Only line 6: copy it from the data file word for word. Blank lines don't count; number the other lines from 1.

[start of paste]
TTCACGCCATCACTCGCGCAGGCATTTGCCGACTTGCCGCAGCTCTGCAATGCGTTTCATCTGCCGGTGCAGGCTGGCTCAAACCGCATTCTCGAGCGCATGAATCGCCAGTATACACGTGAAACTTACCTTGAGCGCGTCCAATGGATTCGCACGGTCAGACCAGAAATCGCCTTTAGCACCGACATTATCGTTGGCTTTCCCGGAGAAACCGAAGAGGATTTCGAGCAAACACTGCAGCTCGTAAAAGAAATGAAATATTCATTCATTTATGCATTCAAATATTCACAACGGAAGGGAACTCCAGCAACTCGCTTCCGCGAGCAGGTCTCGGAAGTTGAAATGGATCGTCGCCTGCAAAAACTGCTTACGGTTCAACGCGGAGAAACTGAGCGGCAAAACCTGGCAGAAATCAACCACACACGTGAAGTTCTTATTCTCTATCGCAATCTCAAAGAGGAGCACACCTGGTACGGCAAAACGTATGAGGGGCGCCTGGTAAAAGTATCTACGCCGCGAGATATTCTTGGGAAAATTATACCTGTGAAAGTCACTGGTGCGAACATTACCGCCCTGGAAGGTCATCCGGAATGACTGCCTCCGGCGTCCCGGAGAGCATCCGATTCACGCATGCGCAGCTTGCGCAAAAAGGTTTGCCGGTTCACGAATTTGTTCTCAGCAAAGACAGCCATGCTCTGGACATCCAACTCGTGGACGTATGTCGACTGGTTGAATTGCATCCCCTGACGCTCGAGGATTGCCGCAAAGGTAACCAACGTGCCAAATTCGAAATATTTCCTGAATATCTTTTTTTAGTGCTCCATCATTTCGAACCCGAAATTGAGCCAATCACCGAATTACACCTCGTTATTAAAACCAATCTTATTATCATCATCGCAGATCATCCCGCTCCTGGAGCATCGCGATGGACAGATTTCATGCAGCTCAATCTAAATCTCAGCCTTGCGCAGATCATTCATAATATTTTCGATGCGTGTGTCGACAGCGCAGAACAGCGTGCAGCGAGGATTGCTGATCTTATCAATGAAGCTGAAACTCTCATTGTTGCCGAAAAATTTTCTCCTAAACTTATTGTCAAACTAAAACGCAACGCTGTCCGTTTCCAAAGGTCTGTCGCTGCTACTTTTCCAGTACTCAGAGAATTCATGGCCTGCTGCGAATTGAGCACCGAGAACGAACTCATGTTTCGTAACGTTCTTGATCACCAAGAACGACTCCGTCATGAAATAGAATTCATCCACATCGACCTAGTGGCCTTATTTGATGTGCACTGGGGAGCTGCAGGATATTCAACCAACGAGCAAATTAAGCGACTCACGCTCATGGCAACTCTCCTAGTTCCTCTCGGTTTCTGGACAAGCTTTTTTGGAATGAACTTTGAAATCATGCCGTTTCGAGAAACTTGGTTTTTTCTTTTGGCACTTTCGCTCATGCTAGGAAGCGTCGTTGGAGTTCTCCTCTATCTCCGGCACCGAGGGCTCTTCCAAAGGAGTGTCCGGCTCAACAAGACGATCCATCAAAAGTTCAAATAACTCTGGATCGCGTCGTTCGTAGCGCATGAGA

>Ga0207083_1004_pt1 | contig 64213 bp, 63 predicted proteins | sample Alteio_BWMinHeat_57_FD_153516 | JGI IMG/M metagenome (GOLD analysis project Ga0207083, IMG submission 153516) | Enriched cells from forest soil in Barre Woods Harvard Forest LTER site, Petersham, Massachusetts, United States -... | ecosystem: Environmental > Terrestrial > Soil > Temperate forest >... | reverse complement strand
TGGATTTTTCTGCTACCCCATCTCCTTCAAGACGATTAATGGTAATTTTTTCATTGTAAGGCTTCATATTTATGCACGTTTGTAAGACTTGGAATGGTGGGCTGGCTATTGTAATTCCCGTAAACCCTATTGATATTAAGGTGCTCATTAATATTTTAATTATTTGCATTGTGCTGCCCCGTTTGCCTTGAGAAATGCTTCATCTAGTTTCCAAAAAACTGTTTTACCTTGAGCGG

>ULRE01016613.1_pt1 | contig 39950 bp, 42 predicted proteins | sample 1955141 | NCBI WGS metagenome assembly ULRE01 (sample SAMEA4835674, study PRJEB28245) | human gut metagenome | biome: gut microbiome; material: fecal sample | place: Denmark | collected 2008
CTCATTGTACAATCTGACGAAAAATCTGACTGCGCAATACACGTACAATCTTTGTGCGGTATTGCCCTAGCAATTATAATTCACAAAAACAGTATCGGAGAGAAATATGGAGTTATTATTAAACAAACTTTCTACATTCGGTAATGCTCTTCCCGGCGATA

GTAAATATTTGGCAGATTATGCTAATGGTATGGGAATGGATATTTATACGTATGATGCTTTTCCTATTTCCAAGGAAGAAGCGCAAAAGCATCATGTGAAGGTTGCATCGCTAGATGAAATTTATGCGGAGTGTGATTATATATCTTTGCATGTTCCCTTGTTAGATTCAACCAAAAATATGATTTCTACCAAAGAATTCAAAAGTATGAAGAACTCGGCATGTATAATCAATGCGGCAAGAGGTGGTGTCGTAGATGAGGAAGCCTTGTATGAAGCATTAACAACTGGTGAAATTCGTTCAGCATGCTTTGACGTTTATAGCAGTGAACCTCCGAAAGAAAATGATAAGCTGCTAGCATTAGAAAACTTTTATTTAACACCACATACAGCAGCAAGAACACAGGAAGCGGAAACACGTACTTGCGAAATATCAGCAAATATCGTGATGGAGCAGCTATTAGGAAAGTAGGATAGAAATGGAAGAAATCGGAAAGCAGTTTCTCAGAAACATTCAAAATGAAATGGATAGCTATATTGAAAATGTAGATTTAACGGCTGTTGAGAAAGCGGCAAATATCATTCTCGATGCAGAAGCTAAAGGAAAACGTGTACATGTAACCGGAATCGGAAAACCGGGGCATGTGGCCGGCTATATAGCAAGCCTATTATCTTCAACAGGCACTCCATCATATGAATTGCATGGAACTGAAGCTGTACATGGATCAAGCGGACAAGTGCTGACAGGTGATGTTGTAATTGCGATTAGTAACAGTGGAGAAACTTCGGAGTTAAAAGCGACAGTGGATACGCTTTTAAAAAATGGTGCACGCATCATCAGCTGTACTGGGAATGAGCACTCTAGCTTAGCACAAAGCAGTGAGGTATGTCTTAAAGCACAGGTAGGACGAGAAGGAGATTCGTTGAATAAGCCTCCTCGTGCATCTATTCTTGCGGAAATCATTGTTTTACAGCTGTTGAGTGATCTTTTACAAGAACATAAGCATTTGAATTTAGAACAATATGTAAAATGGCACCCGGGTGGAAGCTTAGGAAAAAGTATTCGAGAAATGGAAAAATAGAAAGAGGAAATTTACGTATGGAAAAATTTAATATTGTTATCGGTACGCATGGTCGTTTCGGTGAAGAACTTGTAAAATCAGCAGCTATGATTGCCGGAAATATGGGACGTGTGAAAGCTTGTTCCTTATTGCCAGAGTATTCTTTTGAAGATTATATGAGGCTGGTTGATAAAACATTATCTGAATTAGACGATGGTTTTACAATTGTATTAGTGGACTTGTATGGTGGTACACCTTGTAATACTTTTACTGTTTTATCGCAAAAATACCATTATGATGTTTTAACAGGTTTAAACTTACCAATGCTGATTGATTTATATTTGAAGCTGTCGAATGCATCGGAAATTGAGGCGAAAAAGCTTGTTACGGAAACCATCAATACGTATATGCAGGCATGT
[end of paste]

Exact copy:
GTAAATATTTGGCAGATTATGCTAATGGTATGGGAATGGATATTTATACGTATGATGCTTTTCCTATTTCCAAGGAAGAAGCGCAAAAGCATCATGTGAAGGTTGCATCGCTAGATGAAATTTATGCGGAGTGTGATTATATATCTTTGCATGTTCCCTTGTTAGATTCAACCAAAAATATGATTTCTACCAAAGAATTCAAAAGTATGAAGAACTCGGCATGTATAATCAATGCGGCAAGAGGTGGTGTCGTAGATGAGGAAGCCTTGTATGAAGCATTAACAACTGGTGAAATTCGTTCAGCATGCTTTGACGTTTATAGCAGTGAACCTCCGAAAGAAAATGATAAGCTGCTAGCATTAGAAAACTTTTATTTAACACCACATACAGCAGCAAGAACACAGGAAGCGGAAACACGTACTTGCGAAATATCAGCAAATATCGTGATGGAGCAGCTATTAGGAAAGTAGGATAGAAATGGAAGAAATCGGAAAGCAGTTTCTCAGAAACATTCAAAATGAAATGGATAGCTATATTGAAAATGTAGATTTAACGGCTGTTGAGAAAGCGGCAAATATCATTCTCGATGCAGAAGCTAAAGGAAAACGTGTACATGTAACCGGAATCGGAAAACCGGGGCATGTGGCCGGCTATATAGCAAGCCTATTATCTTCAACAGGCACTCCATCATATGAATTGCATGGAACTGAAGCTGTACATGGATCAAGCGGACAAGTGCTGACAGGTGATGTTGTAATTGCGATTAGTAACAGTGGAGAAACTTCGGAGTTAAAAGCGACAGTGGATACGCTTTTAAAAAATGGTGCACGCATCATCAGCTGTACTGGGAATGAGCACTCTAGCTTAGCACAAAGCAGTGAGGTATGTCTTAAAGCACAGGTAGGACGAGAAGGAGATTCGTTGAATAAGCCTCCTCGTGCATCTATTCTTGCGGAAATCATTGTTTTACAGCTGTTGAGTGATCTTTTACAAGAACATAAGCATTTGAATTTAGAACAATATGTAAAATGGCACCCGGGTGGAAGCTTAGGAAAAAGTATTCGAGAAATGGAAAAATAGAAAGAGGAAATTTACGTATGGAAAAATTTAATATTGTTATCGGTACGCATGGTCGTTTCGGTGAAGAACTTGTAAAATCAGCAGCTATGATTGCCGGAAATATGGGACGTGTGAAAGCTTGTTCCTTATTGCCAGAGTATTCTTTTGAAGATTATATGAGGCTGGTTGATAAAACATTATCTGAATTAGACGATGGTTTTACAATTGTATTAGTGGACTTGTATGGTGGTACACCTTGTAATACTTTTACTGTTTTATCGCAAAAATACCATTATGATGTTTTAACAGGTTTAAACTTACCAATGCTGATTGATTTATATTTGAAGCTGTCGAATGCATCGGAAATTGAGGCGAAAAAGCTTGTTACGGAAACCATCAATACGTATATGCAGGCATGT